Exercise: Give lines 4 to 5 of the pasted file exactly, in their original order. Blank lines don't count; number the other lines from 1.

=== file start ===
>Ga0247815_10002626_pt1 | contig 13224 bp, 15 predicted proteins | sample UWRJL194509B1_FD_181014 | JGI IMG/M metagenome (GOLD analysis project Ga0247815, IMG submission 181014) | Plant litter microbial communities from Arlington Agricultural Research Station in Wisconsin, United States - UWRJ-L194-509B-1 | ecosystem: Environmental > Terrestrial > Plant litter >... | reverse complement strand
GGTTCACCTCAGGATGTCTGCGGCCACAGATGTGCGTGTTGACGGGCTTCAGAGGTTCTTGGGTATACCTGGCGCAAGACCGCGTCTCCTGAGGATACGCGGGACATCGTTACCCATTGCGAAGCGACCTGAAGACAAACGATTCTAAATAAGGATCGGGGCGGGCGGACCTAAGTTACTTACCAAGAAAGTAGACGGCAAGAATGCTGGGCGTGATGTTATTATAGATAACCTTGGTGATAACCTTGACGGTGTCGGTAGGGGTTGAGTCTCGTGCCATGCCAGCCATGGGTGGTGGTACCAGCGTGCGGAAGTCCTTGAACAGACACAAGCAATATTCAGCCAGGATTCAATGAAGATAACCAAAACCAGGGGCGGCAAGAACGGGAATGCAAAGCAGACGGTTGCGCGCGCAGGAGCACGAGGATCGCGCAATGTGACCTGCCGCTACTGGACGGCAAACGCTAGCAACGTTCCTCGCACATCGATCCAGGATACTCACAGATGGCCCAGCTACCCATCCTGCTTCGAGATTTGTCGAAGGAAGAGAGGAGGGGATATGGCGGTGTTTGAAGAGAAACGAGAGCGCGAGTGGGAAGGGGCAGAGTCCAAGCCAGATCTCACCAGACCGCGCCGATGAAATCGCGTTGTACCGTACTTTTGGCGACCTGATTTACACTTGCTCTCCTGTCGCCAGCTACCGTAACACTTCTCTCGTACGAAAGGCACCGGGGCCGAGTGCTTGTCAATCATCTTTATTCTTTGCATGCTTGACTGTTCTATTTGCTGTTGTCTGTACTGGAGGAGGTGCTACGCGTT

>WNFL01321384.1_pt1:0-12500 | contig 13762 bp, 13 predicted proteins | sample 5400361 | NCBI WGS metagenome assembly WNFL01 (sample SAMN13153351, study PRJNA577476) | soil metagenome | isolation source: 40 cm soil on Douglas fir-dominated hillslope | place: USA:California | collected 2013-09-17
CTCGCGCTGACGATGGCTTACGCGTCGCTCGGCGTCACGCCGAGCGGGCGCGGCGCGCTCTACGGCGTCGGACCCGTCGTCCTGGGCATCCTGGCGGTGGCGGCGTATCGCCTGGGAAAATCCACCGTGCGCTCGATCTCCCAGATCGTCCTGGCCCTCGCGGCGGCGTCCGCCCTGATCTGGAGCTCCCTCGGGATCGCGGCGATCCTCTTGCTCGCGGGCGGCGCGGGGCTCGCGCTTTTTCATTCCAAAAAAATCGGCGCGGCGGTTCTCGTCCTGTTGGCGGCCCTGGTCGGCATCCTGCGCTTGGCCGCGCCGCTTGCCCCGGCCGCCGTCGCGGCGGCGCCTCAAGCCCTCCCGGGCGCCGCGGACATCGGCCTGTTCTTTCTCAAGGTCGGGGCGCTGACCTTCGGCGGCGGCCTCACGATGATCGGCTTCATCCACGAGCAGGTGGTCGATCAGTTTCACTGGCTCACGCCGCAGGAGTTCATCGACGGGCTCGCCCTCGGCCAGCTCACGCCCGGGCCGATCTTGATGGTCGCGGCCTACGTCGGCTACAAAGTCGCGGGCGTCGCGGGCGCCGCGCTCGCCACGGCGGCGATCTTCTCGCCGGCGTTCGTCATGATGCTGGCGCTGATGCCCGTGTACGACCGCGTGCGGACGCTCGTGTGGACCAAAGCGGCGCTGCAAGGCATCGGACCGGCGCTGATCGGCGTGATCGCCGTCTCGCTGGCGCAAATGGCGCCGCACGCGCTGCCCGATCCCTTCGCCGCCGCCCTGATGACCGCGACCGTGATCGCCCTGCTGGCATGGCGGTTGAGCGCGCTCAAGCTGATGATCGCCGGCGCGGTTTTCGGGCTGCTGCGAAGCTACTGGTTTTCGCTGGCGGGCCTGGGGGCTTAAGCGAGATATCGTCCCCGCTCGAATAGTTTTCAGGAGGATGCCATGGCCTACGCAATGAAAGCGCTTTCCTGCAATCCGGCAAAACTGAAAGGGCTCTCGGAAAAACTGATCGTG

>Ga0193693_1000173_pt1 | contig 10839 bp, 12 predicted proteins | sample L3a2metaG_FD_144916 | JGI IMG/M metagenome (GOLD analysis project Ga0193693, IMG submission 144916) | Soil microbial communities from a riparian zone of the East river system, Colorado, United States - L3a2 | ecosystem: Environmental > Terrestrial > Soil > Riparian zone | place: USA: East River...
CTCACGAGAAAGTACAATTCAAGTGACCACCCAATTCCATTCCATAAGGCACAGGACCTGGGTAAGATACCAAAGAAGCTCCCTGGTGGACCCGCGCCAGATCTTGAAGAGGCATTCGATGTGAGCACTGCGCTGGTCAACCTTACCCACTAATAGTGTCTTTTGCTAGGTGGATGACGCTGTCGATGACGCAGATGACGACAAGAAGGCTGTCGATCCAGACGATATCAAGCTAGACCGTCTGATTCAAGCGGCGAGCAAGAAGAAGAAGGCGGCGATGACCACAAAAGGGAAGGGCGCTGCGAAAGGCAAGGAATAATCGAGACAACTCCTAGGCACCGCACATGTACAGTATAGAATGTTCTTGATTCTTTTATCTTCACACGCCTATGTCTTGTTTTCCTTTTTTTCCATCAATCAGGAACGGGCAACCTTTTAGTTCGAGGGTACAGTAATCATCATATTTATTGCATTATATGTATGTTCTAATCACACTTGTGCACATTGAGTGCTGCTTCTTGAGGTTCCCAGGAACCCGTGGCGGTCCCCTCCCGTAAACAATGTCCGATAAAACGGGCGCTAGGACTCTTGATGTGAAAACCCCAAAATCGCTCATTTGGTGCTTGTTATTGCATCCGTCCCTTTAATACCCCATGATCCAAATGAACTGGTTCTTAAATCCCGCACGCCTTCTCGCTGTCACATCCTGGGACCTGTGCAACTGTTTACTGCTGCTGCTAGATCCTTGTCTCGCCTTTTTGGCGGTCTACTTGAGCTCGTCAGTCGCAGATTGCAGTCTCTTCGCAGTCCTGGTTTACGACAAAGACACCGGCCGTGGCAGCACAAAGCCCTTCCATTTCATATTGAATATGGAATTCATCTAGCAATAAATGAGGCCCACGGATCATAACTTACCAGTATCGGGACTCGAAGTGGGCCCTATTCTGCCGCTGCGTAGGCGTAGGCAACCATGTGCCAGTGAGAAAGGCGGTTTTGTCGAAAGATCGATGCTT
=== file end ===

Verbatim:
CTCGCGCTGACGATGGCTTACGCGTCGCTCGGCGTCACGCCGAGCGGGCGCGGCGCGCTCTACGGCGTCGGACCCGTCGTCCTGGGCATCCTGGCGGTGGCGGCGTATCGCCTGGGAAAATCCACCGTGCGCTCGATCTCCCAGATCGTCCTGGCCCTCGCGGCGGCGTCCGCCCTGATCTGGAGCTCCCTCGGGATCGCGGCGATCCTCTTGCTCGCGGGCGGCGCGGGGCTCGCGCTTTTTCATTCCAAAAAAATCGGCGCGGCGGTTCTCGTCCTGTTGGCGGCCCTGGTCGGCATCCTGCGCTTGGCCGCGCCGCTTGCCCCGGCCGCCGTCGCGGCGGCGCCTCAAGCCCTCCCGGGCGCCGCGGACATCGGCCTGTTCTTTCTCAAGGTCGGGGCGCTGACCTTCGGCGGCGGCCTCACGATGATCGGCTTCATCCACGAGCAGGTGGTCGATCAGTTTCACTGGCTCACGCCGCAGGAGTTCATCGACGGGCTCGCCCTCGGCCAGCTCACGCCCGGGCCGATCTTGATGGTCGCGGCCTACGTCGGCTACAAAGTCGCGGGCGTCGCGGGCGCCGCGCTCGCCACGGCGGCGATCTTCTCGCCGGCGTTCGTCATGATGCTGGCGCTGATGCCCGTGTACGACCGCGTGCGGACGCTCGTGTGGACCAAAGCGGCGCTGCAAGGCATCGGACCGGCGCTGATCGGCGTGATCGCCGTCTCGCTGGCGCAAATGGCGCCGCACGCGCTGCCCGATCCCTTCGCCGCCGCCCTGATGACCGCGACCGTGATCGCCCTGCTGGCATGGCGGTTGAGCGCGCTCAAGCTGATGATCGCCGGCGCGGTTTTCGGGCTGCTGCGAAGCTACTGGTTTTCGCTGGCGGGCCTGGGGGCTTAAGCGAGATATCGTCCCCGCTCGAATAGTTTTCAGGAGGATGCCATGGCCTACGCAATGAAAGCGCTTTCCTGCAATCCGGCAAAACTGAAAGGGCTCTCGGAAAAACTGATCGTG

>Ga0193693_1000173_pt1 | contig 10839 bp, 12 predicted proteins | sample L3a2metaG_FD_144916 | JGI IMG/M metagenome (GOLD analysis project Ga0193693, IMG submission 144916) | Soil microbial communities from a riparian zone of the East river system, Colorado, United States - L3a2 | ecosystem: Environmental > Terrestrial > Soil > Riparian zone | place: USA: East River...